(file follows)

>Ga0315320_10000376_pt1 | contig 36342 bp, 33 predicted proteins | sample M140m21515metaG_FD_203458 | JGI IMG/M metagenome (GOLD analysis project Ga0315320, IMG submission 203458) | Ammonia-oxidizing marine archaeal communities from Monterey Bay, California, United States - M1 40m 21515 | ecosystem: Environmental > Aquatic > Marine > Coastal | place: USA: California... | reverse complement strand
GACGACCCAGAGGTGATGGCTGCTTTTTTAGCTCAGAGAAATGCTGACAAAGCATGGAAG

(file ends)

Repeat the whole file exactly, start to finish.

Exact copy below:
>Ga0315320_10000376_pt1 | contig 36342 bp, 33 predicted proteins | sample M140m21515metaG_FD_203458 | JGI IMG/M metagenome (GOLD analysis project Ga0315320, IMG submission 203458) | Ammonia-oxidizing marine archaeal communities from Monterey Bay, California, United States - M1 40m 21515 | ecosystem: Environmental > Aquatic > Marine > Coastal | place: USA: California... | reverse complement strand
GACGACCCAGAGGTGATGGCTGCTTTTTTAGCTCAGAGAAATGCTGACAAAGCATGGAAG